Haiti is known as one of the poorest countries in the world. It is estimated that 80% of the population lives in poverty and all face serious daily challenges. The country has a history of natural disasters, which continually threaten the culture. The 7.0 magnitude earthquake that struck Haiti on January 12, 2010, has critically injured an already struggling society. Leaving thousands dead and thousands more homeless and helpless, this disaster still requires a significant response.
Haiti's climate is typically tropical. Temperatures range from 70-90 degrees Fahrenheit. . Haiti's rainy season runs from May to July. During the rainy season, the country experiences showers in the evenings that last a couple of hours at a time. Haiti has two official languages: Haitian Creole and French. Those who are uneducated can only speak Creole; those who are educated can speak both, but French is the preferred and necessary language of commerce.
It is estimated that 40% of the population is unemployed while two-thirds of the labor force do not have formal jobs. The poverty levels create a situation in which many families use subsistence farming (using agriculture to feed only their families) in order to survive. Although subsistence farming is prevalent, there is also an organized agriculture industry. Agriculture, along with fishing and forestry, annually account for more than a quarter of Haiti's gross domestic product. In addition, mining and manufacturing are small contributors to Haiti's economy. The banking and financial situation in Haiti can be described as bleak at best. Banks often crumble under the poor economic foundations that plague the country. The currency in Haiti is the French "gourde" The current exchange rate for the gourde is 40 gourdes to every U.S. dollar.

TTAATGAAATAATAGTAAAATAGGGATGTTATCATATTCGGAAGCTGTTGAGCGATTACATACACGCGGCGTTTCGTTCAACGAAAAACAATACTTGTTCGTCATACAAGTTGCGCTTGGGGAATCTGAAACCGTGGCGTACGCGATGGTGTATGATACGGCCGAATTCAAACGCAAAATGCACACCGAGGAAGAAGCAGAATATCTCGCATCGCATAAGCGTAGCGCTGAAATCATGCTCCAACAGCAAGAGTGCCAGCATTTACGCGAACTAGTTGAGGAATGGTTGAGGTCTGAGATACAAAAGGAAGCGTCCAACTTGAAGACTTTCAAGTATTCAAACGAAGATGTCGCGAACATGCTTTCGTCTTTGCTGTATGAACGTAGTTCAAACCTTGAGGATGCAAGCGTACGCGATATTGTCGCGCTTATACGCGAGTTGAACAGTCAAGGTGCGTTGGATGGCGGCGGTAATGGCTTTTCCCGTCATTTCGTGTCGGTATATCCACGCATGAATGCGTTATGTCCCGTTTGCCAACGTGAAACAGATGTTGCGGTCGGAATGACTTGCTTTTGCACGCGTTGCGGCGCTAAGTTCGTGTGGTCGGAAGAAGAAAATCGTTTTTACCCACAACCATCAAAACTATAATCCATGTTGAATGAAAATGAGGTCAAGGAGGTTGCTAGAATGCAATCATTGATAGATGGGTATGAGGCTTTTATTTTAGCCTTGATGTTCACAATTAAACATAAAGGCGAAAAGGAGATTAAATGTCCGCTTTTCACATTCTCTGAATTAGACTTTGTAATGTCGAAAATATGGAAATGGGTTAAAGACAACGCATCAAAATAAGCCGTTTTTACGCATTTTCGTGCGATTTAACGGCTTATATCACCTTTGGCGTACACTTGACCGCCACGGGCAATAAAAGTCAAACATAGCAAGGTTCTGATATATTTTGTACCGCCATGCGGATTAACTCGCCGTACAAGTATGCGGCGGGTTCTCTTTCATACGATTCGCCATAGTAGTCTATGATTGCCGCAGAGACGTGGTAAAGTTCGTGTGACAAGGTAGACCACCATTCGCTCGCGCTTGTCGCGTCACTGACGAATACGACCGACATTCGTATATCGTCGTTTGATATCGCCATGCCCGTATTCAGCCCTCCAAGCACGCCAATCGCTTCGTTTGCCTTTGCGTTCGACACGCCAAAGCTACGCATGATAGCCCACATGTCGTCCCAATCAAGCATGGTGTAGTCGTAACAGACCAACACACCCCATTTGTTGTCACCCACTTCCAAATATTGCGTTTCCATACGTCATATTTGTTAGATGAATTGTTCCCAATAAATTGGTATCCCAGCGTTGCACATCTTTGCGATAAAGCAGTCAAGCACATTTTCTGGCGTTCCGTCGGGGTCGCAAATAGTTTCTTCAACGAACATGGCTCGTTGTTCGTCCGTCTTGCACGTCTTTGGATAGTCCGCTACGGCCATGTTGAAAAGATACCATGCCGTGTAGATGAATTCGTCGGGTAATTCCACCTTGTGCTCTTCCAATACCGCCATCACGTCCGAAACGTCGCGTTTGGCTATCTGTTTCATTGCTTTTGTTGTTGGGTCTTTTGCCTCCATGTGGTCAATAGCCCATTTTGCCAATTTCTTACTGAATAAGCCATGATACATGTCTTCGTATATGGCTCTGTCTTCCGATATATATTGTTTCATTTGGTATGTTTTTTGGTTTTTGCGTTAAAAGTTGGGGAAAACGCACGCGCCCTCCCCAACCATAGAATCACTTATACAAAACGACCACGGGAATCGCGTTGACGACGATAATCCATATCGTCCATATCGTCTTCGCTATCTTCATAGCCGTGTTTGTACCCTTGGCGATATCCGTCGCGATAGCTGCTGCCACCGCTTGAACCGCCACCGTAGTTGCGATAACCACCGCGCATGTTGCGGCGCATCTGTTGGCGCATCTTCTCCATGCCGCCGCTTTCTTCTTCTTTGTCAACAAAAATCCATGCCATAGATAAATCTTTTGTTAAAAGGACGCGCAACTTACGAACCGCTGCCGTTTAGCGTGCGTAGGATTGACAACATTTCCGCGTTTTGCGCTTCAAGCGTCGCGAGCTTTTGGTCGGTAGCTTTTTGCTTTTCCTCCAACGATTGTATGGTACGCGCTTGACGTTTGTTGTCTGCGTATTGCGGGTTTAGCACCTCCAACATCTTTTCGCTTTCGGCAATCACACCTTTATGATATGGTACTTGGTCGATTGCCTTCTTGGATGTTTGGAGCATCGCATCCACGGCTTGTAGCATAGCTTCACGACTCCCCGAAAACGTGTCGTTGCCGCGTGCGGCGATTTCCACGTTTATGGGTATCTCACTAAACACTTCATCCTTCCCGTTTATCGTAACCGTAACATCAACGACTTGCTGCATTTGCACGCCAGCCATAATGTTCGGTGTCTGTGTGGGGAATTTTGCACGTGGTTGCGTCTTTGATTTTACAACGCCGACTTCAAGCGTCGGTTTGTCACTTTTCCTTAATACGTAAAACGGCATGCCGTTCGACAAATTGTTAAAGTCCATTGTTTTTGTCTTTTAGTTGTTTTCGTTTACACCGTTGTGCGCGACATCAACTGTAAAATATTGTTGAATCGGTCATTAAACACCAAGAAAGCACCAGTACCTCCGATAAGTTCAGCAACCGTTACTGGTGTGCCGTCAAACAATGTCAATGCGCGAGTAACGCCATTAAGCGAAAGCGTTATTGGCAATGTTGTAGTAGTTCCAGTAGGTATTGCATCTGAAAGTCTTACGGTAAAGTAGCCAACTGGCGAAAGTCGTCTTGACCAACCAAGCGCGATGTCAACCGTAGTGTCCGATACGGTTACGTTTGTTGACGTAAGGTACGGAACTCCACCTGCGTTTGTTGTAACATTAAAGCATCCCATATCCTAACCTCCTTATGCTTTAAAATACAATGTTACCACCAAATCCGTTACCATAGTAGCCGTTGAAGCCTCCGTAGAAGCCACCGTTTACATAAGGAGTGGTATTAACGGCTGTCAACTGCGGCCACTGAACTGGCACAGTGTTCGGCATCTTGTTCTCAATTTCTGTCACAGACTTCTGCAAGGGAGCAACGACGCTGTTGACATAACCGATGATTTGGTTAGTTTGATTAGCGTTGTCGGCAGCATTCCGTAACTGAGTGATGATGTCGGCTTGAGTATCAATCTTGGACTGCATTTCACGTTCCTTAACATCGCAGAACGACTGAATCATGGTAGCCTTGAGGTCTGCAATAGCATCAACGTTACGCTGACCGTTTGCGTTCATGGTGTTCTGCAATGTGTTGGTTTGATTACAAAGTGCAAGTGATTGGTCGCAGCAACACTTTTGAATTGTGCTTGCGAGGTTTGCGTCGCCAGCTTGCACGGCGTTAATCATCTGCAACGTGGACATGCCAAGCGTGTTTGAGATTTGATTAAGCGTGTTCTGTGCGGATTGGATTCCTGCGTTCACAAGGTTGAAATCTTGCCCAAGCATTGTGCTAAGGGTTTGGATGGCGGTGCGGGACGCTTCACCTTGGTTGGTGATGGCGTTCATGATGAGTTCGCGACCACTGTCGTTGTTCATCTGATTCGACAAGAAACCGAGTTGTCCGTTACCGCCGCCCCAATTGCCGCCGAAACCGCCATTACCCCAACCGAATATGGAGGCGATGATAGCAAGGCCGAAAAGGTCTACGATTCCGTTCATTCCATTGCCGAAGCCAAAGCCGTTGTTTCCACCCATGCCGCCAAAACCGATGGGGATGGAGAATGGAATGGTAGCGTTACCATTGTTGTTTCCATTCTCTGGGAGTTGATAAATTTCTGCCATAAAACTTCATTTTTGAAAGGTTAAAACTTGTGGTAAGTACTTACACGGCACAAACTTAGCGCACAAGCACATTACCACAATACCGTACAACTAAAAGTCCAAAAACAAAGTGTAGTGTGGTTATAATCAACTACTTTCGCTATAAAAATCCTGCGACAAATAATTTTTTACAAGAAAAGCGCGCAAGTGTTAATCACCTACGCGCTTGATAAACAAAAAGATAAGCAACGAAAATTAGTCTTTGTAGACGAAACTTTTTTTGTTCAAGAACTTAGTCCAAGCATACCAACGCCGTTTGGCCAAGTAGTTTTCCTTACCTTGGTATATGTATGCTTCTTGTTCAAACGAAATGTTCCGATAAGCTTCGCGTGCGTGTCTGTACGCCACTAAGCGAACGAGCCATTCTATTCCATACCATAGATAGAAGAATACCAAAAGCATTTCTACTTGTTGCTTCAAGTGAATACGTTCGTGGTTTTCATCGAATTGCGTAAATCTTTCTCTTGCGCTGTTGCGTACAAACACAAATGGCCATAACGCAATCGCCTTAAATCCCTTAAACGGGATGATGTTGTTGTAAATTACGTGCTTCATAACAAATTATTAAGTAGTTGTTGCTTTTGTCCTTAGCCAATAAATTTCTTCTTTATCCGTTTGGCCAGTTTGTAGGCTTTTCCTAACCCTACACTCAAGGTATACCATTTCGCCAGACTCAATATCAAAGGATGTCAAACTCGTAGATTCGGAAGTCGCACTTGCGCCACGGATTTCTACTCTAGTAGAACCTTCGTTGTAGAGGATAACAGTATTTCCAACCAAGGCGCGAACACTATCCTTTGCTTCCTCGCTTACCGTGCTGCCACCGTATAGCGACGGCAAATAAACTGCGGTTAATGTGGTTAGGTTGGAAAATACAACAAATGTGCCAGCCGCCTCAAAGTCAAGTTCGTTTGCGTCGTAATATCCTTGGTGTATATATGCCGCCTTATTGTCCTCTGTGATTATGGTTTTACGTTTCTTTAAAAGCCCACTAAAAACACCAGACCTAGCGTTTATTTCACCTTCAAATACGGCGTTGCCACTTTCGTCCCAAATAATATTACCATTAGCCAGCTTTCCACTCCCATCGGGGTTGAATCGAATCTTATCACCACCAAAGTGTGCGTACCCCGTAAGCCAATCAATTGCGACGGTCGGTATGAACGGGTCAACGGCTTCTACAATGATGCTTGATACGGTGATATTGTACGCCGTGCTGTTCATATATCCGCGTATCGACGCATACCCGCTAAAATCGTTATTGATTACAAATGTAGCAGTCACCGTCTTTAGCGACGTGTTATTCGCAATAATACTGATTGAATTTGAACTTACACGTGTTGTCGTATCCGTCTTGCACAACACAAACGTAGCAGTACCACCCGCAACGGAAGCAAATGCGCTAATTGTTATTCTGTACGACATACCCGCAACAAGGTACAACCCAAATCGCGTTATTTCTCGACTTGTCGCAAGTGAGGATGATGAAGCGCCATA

Primary education is available, but families must pay school fees. School fees range from $100 to $1200 a year. Education in Haiti is seen as a trademark of success in life and opens doors for privileges, social rank, travel and better jobs. Secondary education, such as college or university is available, but often unattainable because of cost.
The Haitian people are known for the wonderful food and amazing hospitality! They rely heavily on starches such as rice, beans, and plantains. The most common Haitian dish, consists of rice and beans, fried plantain, and your choice of meat, most often chicken or pork (or whatever else is available). Lambi is a conch fish that is harvested off the coast of Haiti and the Dominican Republic. Tropical fruits are also a fixture in the Haitian diet. Fun and entertainment in the country of Haiti take a backseat to the struggle to survive. As a result of the country's significant African descent and influence, African music is immersed in the Haitian culture. Artwork is also a regular sight; open air galleries line the roads and villages throughout the country. Fútbol (soccer) is the most popular sport on the island.
Voodoo is still practiced by Haitians today. During the transfer of slaves from west and central Africa to Haiti, slaves brought with them their religions, their labor, and their uniting belief in the spirit world. The Haitians' belief in the spirit world was a means of coping with the ravages of slavery, which became a cornerstone of the concept of Voodoo. The term Voodoo literally means divine spirit and comes from the modern day country of Benin, which is one of the countries that provided Haiti with many of its slaves. It's estimated that 80 percent of Haitians are Roman Catholic. The religious spectrum in the country also includes Baptists, Pentecostals, Methodists, and others. Voodoo, as a religion, is oftentimes practiced alongside Christianity even today, to appeal to a larger majority of Haitians.